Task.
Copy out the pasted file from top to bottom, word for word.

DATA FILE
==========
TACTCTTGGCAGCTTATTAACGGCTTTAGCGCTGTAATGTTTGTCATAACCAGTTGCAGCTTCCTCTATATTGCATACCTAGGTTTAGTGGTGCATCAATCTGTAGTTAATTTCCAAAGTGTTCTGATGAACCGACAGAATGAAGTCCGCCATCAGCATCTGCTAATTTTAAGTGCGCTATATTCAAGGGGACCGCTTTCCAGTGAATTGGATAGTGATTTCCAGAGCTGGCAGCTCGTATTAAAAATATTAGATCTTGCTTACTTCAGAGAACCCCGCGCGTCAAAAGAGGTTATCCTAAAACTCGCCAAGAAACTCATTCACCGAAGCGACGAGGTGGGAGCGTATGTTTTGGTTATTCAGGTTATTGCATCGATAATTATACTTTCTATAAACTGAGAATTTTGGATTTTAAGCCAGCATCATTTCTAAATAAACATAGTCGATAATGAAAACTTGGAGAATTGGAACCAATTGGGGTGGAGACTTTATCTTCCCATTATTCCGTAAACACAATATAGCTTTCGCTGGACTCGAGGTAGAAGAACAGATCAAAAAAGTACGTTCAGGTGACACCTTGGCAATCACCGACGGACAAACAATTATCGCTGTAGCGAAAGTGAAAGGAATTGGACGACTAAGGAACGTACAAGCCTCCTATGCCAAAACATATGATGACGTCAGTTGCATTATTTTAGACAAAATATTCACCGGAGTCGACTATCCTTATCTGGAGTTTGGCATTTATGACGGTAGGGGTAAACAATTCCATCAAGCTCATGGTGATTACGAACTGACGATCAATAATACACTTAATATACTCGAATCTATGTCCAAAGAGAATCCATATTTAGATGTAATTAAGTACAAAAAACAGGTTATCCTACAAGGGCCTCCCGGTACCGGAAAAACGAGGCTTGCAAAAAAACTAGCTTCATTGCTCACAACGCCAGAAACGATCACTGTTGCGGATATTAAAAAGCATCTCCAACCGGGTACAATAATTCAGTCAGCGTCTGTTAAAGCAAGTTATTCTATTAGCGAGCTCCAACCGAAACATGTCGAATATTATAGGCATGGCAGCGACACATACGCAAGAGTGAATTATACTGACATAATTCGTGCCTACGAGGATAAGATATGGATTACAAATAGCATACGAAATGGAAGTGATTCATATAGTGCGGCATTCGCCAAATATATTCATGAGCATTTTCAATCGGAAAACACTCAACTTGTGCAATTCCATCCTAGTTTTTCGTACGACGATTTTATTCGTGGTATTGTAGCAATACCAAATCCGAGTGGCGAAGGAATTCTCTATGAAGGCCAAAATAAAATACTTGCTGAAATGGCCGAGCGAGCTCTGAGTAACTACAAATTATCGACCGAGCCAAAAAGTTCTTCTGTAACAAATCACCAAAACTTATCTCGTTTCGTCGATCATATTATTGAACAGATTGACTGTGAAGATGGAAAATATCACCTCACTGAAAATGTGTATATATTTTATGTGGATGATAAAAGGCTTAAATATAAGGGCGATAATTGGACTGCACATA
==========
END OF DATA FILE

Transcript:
TACTCTTGGCAGCTTATTAACGGCTTTAGCGCTGTAATGTTTGTCATAACCAGTTGCAGCTTCCTCTATATTGCATACCTAGGTTTAGTGGTGCATCAATCTGTAGTTAATTTCCAAAGTGTTCTGATGAACCGACAGAATGAAGTCCGCCATCAGCATCTGCTAATTTTAAGTGCGCTATATTCAAGGGGACCGCTTTCCAGTGAATTGGATAGTGATTTCCAGAGCTGGCAGCTCGTATTAAAAATATTAGATCTTGCTTACTTCAGAGAACCCCGCGCGTCAAAAGAGGTTATCCTAAAACTCGCCAAGAAACTCATTCACCGAAGCGACGAGGTGGGAGCGTATGTTTTGGTTATTCAGGTTATTGCATCGATAATTATACTTTCTATAAACTGAGAATTTTGGATTTTAAGCCAGCATCATTTCTAAATAAACATAGTCGATAATGAAAACTTGGAGAATTGGAACCAATTGGGGTGGAGACTTTATCTTCCCATTATTCCGTAAACACAATATAGCTTTCGCTGGACTCGAGGTAGAAGAACAGATCAAAAAAGTACGTTCAGGTGACACCTTGGCAATCACCGACGGACAAACAATTATCGCTGTAGCGAAAGTGAAAGGAATTGGACGACTAAGGAACGTACAAGCCTCCTATGCCAAAACATATGATGACGTCAGTTGCATTATTTTAGACAAAATATTCACCGGAGTCGACTATCCTTATCTGGAGTTTGGCATTTATGACGGTAGGGGTAAACAATTCCATCAAGCTCATGGTGATTACGAACTGACGATCAATAATACACTTAATATACTCGAATCTATGTCCAAAGAGAATCCATATTTAGATGTAATTAAGTACAAAAAACAGGTTATCCTACAAGGGCCTCCCGGTACCGGAAAAACGAGGCTTGCAAAAAAACTAGCTTCATTGCTCACAACGCCAGAAACGATCACTGTTGCGGATATTAAAAAGCATCTCCAACCGGGTACAATAATTCAGTCAGCGTCTGTTAAAGCAAGTTATTCTATTAGCGAGCTCCAACCGAAACATGTCGAATATTATAGGCATGGCAGCGACACATACGCAAGAGTGAATTATACTGACATAATTCGTGCCTACGAGGATAAGATATGGATTACAAATAGCATACGAAATGGAAGTGATTCATATAGTGCGGCATTCGCCAAATATATTCATGAGCATTTTCAATCGGAAAACACTCAACTTGTGCAATTCCATCCTAGTTTTTCGTACGACGATTTTATTCGTGGTATTGTAGCAATACCAAATCCGAGTGGCGAAGGAATTCTCTATGAAGGCCAAAATAAAATACTTGCTGAAATGGCCGAGCGAGCTCTGAGTAACTACAAATTATCGACCGAGCCAAAAAGTTCTTCTGTAACAAATCACCAAAACTTATCTCGTTTCGTCGATCATATTATTGAACAGATTGACTGTGAAGATGGAAAATATCACCTCACTGAAAATGTGTATATATTTTATGTGGATGATAAAAGGCTTAAATATAAGGGCGATAATTGGACTGCACATA